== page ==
Large circle heel turns still difficult



  • Hello,

    I've ridden my OW+ for a total of an hour, all in grassy areas.

    I've made great progress and am getting comfortable with toe turns but still have a lot of trouble with making large circles on the heel side. I constantly feel like I'm about to lose my balance. Is this normal?

    I'm standing with my feet at 45 degree angle. I tend to let my toes hang off a bit on the front and my heel hang off a bit on the back. This seems to make it easier to steer the board.



  • @kohesion for only having 60 minutes of riding time under your belt it sounds like you're making quick progress! Turns will improve over time. Your feet need to be in whatever position gives you best control and handling over the board, maybe try a straighter rear foot with it laying straight across. Aside from that, for backside turns, if they're of the more gentle variety, if you feel like you're losing your balance you'll want to get the board moving faster, to provide the required momentum and resistance to counter your 'falling' backwards. If it's a more aggressive backside turn, bend into it and slow down as you go into the turn, then twist your upper then lower body out of it to pick up speed. All things that will come naturally in due time.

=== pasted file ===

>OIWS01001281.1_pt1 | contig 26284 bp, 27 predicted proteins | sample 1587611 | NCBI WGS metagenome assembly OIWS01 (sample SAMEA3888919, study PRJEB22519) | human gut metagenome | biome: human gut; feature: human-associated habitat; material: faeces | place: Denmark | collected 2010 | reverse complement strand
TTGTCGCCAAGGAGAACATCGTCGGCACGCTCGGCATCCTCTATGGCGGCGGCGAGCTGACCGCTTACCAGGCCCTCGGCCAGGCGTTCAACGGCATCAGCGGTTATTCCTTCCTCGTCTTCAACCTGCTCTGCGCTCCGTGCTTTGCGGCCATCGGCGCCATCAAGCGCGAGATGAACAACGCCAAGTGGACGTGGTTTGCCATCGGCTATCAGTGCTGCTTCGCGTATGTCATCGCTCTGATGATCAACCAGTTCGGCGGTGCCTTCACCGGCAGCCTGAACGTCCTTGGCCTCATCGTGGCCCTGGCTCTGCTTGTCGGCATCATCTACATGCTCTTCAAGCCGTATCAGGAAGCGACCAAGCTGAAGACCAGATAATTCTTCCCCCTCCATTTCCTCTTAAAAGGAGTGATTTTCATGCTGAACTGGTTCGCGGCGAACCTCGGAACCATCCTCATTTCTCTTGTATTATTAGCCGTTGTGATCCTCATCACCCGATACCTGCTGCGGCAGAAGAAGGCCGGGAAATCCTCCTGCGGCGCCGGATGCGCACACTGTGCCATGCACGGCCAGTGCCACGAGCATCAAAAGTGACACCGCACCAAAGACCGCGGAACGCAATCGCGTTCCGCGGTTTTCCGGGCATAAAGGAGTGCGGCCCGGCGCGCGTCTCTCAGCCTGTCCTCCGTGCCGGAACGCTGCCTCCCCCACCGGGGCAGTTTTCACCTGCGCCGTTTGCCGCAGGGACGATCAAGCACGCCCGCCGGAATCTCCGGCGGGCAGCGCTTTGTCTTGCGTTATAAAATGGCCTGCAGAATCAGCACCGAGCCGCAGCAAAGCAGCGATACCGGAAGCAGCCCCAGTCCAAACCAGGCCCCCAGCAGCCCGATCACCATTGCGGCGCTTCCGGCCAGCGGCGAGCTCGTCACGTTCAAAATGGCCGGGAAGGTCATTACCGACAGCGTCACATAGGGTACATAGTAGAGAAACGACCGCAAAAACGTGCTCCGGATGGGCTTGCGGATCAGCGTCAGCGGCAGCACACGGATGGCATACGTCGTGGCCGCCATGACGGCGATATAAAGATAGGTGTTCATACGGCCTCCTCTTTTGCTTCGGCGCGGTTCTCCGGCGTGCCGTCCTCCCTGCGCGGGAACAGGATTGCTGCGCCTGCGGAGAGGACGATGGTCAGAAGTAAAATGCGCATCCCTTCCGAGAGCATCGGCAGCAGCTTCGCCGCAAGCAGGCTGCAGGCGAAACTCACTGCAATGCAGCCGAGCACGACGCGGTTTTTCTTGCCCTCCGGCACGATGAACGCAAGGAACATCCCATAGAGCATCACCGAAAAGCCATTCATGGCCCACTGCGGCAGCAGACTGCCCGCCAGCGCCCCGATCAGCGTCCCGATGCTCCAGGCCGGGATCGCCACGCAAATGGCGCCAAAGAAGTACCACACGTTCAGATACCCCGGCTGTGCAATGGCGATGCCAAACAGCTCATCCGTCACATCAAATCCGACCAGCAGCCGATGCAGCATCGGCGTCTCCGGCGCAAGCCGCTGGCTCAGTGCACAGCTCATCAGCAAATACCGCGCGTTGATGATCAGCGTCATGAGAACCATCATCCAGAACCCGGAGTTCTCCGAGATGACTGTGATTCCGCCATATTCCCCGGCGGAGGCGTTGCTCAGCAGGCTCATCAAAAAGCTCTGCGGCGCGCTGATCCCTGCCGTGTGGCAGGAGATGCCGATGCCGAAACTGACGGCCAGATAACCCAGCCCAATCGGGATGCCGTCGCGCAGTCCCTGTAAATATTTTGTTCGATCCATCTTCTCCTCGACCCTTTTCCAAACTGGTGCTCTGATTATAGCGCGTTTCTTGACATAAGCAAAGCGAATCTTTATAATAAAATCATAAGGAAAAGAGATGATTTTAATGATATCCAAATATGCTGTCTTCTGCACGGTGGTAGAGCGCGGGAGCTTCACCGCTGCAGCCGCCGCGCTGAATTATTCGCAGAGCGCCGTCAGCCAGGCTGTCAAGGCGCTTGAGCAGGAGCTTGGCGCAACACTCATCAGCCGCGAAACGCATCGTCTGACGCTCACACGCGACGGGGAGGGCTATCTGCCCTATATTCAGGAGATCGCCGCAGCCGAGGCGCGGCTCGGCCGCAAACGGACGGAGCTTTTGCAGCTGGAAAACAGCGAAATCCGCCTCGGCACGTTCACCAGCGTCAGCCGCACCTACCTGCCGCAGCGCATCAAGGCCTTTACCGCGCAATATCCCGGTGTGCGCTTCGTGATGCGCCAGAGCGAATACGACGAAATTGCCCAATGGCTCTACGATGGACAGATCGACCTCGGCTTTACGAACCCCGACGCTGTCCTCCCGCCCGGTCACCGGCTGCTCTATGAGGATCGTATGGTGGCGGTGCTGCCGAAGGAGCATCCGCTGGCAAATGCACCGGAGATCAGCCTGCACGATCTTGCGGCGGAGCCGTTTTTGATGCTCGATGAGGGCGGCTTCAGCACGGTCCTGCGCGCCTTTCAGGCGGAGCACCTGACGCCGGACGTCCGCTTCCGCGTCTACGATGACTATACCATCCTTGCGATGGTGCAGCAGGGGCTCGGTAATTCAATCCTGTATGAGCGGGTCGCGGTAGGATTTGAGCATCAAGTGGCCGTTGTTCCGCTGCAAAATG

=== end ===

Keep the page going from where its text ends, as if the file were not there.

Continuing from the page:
• @kohesion heelside turns are easier for some folks (including me) because the way our knees bend makes it easy to quickly shift weight in that direction. That having been said, it does mean that you might feel a bit more like "falling" because of the same reason: since it is easier to quickly shift weight backwards as opposed to forward, you might tend to compensate by keeping weight more generally forward in your "nuetral" stance.

    As groovy alludes, the answer is to compensate the "falling" with proportionate acceleration and direction change. Try leading your turn with your shoulder.

    Another key tip in early stages: try to keep your weight generally centered over the tire. Don't "lean" as much as shift your weight (think shoulder/hips) so that you can work the board almost like levers.



  • I have the same problem - with my right foot on the back.

    Try sticking your butt out a bit instead of thinking about your heels and you may notice the left turns happen a little easier. Time and practice will help you get better at it.



  • I'm astounded you haven't completely mastered every aspect of riding in that amount of time.



  • I find having my feet pointing apart like that is kinda uncomfortable.
    forget the board for a moment and instead simply stand comfortably on the floor with your feet in an appropriate distance. whatever is the feet position you feel most comfortable and balanced with.. transfer that to the board. ;-)
    BTW. give it time, generally speaking a master is defined as somebody who have spend 10.000 hours on a topic. be it archery, horsemanship or OneWheel. I'm pretty sure you will see significant progress after say 10 hours :-) Just keep doing it.


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